This is the model perpetuated by films such as "21" and "22 Jump Street" and, seemingly, the upcoming "Bay Watch" film. This version of nostalgic interaction says, “Hey, remember that thing you loved back in the 80’s? It was actually pretty stupid and we have totally moved on from it but, let’s all have a laugh at its expense, shall we?”
I would like to turn to the aforementioned film "21 Jump Street" for an example. The film begins with the Channing Tatum and Jonah Hill characters being reassigned from their old posts to a new unit that requires them to go undercover as high school students. Hill and Tatum are surprised that such a unit still exists. Their boss informs them that it was newly reinstated because the department has run out of ideas and has to keep “recycling old crap from the 80’s.”
This scene teaches the audience how it should feel about both the source material and the remake. First of all, it casts the source material as “crap from the 80’s.” We are to look back on the original "21 Jump Street" with a kitschy and infantilizing eye. It is nothing more than a fun product of its time, a curiosity.
This scene also allows the remake to cover its tracks. It wants to make sure that you know it’s in on the joke. We wouldn’t want to ACTUALLY remake something that stupid would we? That would be silly. This type of appeal to nostalgia displays irreverence with the source material and lets us all in on a good laugh about how stupid the thing we originally liked was all along.
So what’s the point of all this?
Remember when I said that movies have the power to teach us things? There is something dark that comes from how movies have trained us to recognize and respond to our nostalgia. We crave it, we seek it out, and we are especially susceptible to anything that scratches the nostalgic itch within us.
Therein lies the problem. Movies have left our society vulnerable to the exploitation of the nostalgic impulse by the very methods we enjoy so much in films. The case and point of this phenomenon is our orange skinned, flaxen haired, used car salesman of a commander and chief.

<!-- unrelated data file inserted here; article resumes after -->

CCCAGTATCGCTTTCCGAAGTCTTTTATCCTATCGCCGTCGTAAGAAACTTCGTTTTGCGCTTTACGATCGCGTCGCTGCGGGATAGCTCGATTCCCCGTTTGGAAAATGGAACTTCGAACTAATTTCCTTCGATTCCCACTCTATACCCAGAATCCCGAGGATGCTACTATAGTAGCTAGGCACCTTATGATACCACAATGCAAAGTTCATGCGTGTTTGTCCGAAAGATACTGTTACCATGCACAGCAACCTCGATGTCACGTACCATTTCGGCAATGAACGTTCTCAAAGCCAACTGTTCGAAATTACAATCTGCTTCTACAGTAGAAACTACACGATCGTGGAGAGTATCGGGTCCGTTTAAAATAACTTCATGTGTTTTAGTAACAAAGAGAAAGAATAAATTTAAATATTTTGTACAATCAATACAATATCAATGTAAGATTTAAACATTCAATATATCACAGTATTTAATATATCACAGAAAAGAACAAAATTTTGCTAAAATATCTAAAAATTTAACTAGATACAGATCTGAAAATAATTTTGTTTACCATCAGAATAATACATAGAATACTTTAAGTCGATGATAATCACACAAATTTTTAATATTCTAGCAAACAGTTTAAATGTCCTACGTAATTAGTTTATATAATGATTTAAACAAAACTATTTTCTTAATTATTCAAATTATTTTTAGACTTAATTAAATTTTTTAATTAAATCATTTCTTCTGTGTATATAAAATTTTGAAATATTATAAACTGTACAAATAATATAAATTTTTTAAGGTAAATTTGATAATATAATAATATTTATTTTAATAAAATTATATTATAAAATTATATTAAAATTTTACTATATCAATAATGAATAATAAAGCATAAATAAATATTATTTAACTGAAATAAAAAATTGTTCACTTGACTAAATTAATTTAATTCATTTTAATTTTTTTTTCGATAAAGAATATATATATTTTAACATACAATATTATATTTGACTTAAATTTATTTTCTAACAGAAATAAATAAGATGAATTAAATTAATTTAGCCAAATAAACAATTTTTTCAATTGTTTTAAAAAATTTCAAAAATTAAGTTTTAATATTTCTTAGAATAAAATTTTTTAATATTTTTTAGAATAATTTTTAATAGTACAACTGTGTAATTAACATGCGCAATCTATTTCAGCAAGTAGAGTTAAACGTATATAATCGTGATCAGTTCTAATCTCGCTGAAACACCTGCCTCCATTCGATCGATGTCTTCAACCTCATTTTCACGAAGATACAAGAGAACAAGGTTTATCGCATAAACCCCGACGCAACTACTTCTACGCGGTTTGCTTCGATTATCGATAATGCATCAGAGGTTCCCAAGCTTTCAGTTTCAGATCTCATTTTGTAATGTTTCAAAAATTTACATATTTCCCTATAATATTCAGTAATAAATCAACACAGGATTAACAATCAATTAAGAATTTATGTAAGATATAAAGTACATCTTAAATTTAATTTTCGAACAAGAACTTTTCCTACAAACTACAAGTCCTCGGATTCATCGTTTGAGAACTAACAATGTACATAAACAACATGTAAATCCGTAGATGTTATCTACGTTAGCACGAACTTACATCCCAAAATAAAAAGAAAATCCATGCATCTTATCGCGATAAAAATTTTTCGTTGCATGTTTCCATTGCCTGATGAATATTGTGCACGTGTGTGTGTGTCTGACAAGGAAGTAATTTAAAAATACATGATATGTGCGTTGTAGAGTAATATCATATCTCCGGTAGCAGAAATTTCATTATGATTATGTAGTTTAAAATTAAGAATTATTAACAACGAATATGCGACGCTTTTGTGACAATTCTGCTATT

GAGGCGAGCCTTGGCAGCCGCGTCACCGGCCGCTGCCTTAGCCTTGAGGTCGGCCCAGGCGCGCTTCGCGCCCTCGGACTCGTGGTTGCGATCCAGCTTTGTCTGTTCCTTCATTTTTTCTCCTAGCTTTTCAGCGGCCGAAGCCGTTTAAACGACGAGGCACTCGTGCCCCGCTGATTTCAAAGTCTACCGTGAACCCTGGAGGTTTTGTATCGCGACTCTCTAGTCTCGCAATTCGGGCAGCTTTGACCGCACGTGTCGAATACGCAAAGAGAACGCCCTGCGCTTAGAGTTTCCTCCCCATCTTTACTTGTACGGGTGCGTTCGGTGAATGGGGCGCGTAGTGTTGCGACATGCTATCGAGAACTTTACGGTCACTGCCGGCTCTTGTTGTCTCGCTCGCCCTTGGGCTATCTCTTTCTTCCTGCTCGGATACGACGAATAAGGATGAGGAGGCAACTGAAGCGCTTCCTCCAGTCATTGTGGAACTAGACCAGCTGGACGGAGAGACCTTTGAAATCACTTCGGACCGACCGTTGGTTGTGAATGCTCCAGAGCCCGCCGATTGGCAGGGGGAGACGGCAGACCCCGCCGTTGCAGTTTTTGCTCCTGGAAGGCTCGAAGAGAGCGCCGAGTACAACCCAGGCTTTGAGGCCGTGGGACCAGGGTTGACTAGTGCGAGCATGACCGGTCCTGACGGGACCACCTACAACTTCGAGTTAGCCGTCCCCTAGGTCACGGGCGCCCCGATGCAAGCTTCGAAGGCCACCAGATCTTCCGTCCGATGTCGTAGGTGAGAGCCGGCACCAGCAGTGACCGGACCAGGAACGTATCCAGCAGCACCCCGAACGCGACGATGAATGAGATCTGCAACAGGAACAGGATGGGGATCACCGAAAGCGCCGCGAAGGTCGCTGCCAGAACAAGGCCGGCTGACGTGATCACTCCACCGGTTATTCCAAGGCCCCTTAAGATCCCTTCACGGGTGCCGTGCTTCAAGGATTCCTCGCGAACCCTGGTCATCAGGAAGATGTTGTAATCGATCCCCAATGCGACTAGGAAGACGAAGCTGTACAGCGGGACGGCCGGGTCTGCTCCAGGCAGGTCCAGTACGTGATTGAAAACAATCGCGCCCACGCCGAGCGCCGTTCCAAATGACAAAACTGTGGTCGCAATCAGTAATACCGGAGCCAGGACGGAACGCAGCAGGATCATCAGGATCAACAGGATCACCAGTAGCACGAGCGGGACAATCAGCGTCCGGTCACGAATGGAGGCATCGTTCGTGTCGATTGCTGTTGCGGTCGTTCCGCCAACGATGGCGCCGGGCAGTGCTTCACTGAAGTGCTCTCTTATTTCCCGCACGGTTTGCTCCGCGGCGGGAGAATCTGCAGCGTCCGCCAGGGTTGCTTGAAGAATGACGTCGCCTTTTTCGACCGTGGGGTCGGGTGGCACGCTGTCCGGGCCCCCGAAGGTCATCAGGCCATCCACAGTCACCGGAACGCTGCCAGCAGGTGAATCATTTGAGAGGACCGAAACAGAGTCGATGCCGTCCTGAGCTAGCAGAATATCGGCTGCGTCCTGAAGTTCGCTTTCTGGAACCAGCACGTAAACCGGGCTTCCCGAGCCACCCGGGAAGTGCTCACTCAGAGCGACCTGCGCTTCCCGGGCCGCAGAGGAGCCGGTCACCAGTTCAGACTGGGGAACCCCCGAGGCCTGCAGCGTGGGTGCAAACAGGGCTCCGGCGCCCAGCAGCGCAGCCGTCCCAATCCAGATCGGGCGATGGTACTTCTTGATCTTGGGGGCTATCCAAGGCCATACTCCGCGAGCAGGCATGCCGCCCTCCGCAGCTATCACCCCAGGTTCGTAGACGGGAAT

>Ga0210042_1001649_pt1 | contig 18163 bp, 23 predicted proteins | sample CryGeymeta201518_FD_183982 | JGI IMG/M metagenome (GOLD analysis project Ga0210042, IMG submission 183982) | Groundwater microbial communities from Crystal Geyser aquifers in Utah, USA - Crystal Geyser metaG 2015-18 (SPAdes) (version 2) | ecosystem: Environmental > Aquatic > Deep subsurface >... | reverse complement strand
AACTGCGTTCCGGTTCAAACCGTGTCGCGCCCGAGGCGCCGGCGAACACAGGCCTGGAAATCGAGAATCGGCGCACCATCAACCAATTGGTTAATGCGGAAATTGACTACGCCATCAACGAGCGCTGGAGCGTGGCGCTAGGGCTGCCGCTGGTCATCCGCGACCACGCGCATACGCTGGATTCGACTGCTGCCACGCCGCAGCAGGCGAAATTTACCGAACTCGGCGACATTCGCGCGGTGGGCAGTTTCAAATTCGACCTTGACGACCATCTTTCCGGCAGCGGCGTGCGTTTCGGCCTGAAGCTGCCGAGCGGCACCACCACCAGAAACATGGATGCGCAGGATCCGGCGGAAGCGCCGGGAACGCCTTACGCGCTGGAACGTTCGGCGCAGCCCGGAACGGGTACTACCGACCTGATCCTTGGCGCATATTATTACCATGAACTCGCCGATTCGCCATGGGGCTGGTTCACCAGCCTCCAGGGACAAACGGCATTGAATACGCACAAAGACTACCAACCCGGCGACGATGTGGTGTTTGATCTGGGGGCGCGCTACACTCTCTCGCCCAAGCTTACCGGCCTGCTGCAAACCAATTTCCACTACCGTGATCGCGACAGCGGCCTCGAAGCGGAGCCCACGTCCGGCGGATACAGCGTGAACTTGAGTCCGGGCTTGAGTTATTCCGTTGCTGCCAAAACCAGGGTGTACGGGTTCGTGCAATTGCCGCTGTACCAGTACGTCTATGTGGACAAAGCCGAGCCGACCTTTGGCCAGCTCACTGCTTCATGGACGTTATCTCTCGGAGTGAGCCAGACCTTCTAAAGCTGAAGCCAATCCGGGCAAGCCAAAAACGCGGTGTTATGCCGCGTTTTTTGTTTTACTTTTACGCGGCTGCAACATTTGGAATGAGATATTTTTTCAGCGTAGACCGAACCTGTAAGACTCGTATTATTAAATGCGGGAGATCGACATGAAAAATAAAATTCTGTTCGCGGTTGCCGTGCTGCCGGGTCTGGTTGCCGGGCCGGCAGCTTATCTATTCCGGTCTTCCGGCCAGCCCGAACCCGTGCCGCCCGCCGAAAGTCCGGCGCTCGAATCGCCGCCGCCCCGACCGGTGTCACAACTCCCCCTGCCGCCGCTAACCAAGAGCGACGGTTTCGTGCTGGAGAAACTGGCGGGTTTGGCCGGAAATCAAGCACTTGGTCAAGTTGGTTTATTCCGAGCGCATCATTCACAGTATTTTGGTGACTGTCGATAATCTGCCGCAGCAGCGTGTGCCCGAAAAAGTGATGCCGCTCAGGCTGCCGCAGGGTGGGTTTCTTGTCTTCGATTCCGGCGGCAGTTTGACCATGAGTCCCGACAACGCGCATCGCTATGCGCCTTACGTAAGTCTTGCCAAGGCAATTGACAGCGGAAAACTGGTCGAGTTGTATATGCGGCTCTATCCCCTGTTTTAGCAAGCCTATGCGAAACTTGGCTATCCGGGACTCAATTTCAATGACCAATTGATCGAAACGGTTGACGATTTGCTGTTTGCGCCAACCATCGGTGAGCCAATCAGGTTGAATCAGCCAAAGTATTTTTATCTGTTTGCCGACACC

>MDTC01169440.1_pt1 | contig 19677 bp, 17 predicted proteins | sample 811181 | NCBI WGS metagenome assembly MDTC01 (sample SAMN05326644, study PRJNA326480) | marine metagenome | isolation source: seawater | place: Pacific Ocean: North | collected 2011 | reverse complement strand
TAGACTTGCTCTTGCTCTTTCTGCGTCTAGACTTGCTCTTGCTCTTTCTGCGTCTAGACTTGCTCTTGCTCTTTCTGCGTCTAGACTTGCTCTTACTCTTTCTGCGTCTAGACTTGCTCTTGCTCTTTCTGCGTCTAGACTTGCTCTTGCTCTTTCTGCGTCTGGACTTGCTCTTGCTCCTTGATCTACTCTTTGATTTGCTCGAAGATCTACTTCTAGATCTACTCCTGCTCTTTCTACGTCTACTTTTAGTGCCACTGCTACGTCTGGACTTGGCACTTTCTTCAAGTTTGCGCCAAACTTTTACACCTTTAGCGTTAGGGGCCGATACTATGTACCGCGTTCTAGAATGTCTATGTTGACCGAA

I know about ya’ll, but I’m super tired of #winning.
Donald J. Trump ran on a platform all about nostalgia. He wanted to “Make America Great Again”. He was selling an America of the 1950’s, an America that no longer exists. Much has been made of the “forgotten men and women” that voted Trump into office. Many of their reasons are assumed to be a loss of manufacturing jobs to regulation and/or immigrants.
The sad truth of the matter is, that those jobs are not coming back, especially not because of “The Donald”. The world has moved on. More of these jobs are being lost to automation and a change in the industrial landscape than other perceived causes. Even if Trump would bring some semblance of this old America back, it could never be the same. At the very most, his rhetoric created feelings of warm fuzzies in a certain set of Americans.
His supporters are like the people sitting in the Star Wars screening, cheering when the Millennium Falcon enters hyperspace. They loved what he was selling because it reminded them of world they thought was better. That’s all it can be, a pleasant but hollow memory that will always be tainted by a more advanced reality.
He cannot take us back in time. He can do this no more than Force Awakens could make us forget that we have already seen a movie about a scrappy young Jedi from the desert who sets out to destroy a planet sized battle station.
The MST3K brand of nostalgia has also left us, as a society, vulnerable to a Trumpian leader. One of the aspects of Trump that was most attractive to his base of voters was his reputation as a “straight talker.”
Trump became famous for his off the cuff and brash mode of speaking. He made his base forget the carefully chosen words of past Presidents and to admire him for his proclivity to “speak what is on his mind.” We are now a far cry from Kennedy’s stirring and rhetorically eloquent “Ask not what your country can do for you, but what you can do for your country” and now we’re stuck with…. Well…
There is a reason that traditional politicians talk they way they do. Our leaders are supposed to be people we look up to, aspire to be. To take the carefully chosen and constructed language from the position of President represents the degradation of the office. This is similar to the way that films like 21 Jump Street and its successors treat their source material.
They have allowed us to grow accustomed to the active mocking of the past as something to be appreciated and revered. Trump is a dumbed down spoof of our past presidents. It can be entertaining yes, but there is something to be said for eroding the cultural respect for civility and candor.
Nostalgic impulses will always be there and are not within themselves harmful. As you go forth into the world, waiting in line for tickets to the sequels and remakes to the properties of your youth, be conscious of how much you are effected by your nostalgia. Enjoy it by all means, but do not be governed by it.